7. What his strategy is for supporting victims of crime. (908090)
The Government are committed to putting victims and witnesses first in the criminal justice system and to ensuring that they have high quality, effective and timely support to help them cope and, as far as possible, recover from the effects of crime. We published our document on commitments to victims in September 2014 and introduced a package of reforms that will provide even more support to victims, including establishing a new nationwide victims’ information service, strengthening the protection of vulnerable victims and witnesses at court, increasing transparency and accountability so that agencies are held to account for the services that they provide, and planning a victims law, setting out entitlements for victims in primary legislation. It is also worth saying that, under this Government, funding for services to support victims of crime has more than doubled to some £92 million in the coming financial year.
Murdered police officer Nicola Hughes was one of my constituents. Her father, Bryn, has worked relentlessly to campaign and raise funding for victims of crime, especially children, to help those who have lost a family member to violent crime and to keep Nicola’s memory alive. Bryn’s own experience of the criminal justice system was not a good one. Will the Secretary of State confirm that he will be supporting the proposals for a victims law in Labour’s victims taskforce report, which will transform the experience of victims and witnesses in the criminal justice system?
Let me first pay tribute to the hon. Lady’s constituent. We were all horrified and shocked by the terrible events that led to his loss. I extend my condolences, my gratitude to him, and indeed my gratitude to all the families of murder victims who have turned a terrible experience into positive work to help support the victims of crime, and to try to prevent these terrible events happening in future. We all owe them a debt of gratitude. It is clearly not our intention to allow the Labour party an opportunity to introduce a victims law, but it will be the intention of a Conservative Government to do just that and to continue the work we have been doing in this Parliament to extend the support provided to victims.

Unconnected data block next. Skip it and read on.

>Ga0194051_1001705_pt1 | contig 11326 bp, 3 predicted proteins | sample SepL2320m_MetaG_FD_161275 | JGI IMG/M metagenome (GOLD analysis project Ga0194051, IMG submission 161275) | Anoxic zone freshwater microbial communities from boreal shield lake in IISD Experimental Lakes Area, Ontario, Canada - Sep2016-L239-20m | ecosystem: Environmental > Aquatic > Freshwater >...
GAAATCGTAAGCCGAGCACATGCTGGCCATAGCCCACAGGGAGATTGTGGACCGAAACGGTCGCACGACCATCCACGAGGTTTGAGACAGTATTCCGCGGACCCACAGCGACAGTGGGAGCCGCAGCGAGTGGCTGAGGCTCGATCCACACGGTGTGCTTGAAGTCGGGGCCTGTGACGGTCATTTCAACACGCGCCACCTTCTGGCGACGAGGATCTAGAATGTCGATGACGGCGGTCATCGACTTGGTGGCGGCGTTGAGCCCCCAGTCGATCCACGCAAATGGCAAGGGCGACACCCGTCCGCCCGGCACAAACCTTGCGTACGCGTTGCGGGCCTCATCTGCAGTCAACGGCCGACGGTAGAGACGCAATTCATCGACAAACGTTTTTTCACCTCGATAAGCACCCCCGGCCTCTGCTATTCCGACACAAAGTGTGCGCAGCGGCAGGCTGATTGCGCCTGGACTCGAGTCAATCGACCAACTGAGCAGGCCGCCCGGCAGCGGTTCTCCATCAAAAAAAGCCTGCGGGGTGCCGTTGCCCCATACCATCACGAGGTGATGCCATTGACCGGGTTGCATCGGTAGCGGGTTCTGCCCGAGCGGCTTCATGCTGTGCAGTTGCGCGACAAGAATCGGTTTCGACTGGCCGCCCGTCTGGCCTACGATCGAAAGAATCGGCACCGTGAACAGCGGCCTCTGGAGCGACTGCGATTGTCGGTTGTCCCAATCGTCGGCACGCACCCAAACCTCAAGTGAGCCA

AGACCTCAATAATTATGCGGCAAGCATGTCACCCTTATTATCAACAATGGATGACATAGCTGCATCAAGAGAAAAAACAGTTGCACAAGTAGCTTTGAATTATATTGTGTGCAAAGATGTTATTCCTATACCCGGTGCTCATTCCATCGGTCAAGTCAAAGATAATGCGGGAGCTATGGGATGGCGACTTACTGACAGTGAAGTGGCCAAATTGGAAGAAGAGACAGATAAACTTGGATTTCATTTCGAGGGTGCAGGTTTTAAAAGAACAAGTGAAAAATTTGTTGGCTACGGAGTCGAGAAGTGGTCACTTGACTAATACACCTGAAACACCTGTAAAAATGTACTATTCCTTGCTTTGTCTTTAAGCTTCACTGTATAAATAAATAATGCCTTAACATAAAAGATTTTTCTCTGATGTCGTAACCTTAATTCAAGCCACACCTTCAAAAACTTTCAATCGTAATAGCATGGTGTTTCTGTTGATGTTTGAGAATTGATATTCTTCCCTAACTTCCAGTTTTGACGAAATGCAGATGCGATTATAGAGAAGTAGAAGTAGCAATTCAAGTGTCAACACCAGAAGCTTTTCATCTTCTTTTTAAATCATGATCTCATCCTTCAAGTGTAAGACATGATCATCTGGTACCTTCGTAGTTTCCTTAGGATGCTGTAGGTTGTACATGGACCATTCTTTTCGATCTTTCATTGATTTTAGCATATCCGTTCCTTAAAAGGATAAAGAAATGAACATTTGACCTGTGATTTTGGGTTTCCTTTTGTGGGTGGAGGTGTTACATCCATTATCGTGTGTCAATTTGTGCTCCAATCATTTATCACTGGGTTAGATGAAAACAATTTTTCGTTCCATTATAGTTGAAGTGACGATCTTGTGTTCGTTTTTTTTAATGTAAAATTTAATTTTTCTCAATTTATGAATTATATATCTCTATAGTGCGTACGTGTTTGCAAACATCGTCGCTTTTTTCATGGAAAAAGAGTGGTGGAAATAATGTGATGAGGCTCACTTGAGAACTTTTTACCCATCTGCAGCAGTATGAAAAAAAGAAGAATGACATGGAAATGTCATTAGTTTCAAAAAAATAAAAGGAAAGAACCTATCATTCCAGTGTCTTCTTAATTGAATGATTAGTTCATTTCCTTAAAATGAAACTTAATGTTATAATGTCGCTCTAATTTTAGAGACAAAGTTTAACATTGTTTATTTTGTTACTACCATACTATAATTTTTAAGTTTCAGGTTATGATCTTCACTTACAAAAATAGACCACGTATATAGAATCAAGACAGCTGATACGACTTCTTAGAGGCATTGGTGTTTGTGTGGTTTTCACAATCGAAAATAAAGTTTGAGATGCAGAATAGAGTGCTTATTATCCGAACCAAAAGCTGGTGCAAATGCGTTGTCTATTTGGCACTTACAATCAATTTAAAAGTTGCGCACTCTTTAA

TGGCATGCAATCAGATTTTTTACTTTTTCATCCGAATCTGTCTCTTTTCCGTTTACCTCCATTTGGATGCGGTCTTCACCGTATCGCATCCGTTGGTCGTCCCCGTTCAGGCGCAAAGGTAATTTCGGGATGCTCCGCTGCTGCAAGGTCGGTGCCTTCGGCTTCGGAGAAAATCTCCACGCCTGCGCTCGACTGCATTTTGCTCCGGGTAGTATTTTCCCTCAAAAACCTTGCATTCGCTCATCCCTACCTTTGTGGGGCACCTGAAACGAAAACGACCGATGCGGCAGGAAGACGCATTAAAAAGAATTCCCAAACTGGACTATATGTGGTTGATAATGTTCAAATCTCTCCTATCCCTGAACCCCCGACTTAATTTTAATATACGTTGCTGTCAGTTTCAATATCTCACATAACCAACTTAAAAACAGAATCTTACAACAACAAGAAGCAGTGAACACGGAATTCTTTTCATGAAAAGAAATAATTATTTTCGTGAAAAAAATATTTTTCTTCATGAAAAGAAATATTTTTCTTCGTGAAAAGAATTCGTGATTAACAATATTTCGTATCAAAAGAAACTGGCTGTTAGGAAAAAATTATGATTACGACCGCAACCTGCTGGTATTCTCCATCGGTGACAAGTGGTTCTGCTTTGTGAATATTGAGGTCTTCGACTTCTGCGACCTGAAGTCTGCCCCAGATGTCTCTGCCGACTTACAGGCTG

At the Justice Secretary’s first Question Time, he spoke of the importance of ensuring that victims get timely information. As this is the last Justice Question Time of this Parliament, will he update the House on what progress has been made in using technology to ensure that victims are put first when it comes to information about their cases?
We are making good progress towards the introduction of the victims information service, which will signpost victims to services available locally. We intend to mesh that with the current system for tracking crimes, so that we have a single point where victims can find out the situation with the case they are going through. It is really important that we do the right thing for victims, and we have done as much as any previous Government to step forward and provide that support.
The Secretary of State must acknowledge that many victims of crime feel that the criminals have more rights and protection than they do. For many that is not only a perception, but a reality. Therefore, we urgently need not only a strategy to support victims through the very difficult circumstances of their trauma, but to prove through the sentencing process that crime does not pay.
I agree with the hon. Gentleman. I am pleased that under this Government sentence lengths have increased. It is absolutely right and proper that those who commit crimes should serve a proper period of recompense for what they have done. Of course, it is also important that we rehabilitate them to ensure that they do not do it again.
The whole House will have been disturbed by the story of Geraldine and Peter McGinty, parents who lost their son and have been repeatedly let down by the criminal justice system. After they heard from a judge last year that their victims’ personal statement would make no difference, the Justice Secretary met them and promised that they would be kept informed about the progress of their case. This month they were among the last to learn that their son’s killers are being released into an open prison. Does the Justice Secretary agree that the fact that victims can be forgotten like that, even after he personally intervened in the case, shows just why we need our plan for a victims law?
First of all, I have now met Mr and Mrs McGinty twice, including with the chief executive of the Parole Board, who apologised to them for the lack of information provided to them, and rightly so. This is about good practice and people behaving in the right way, and I am afraid that this kind of issue will not be solved by changes to the law; it will be solved by changing the culture in the system.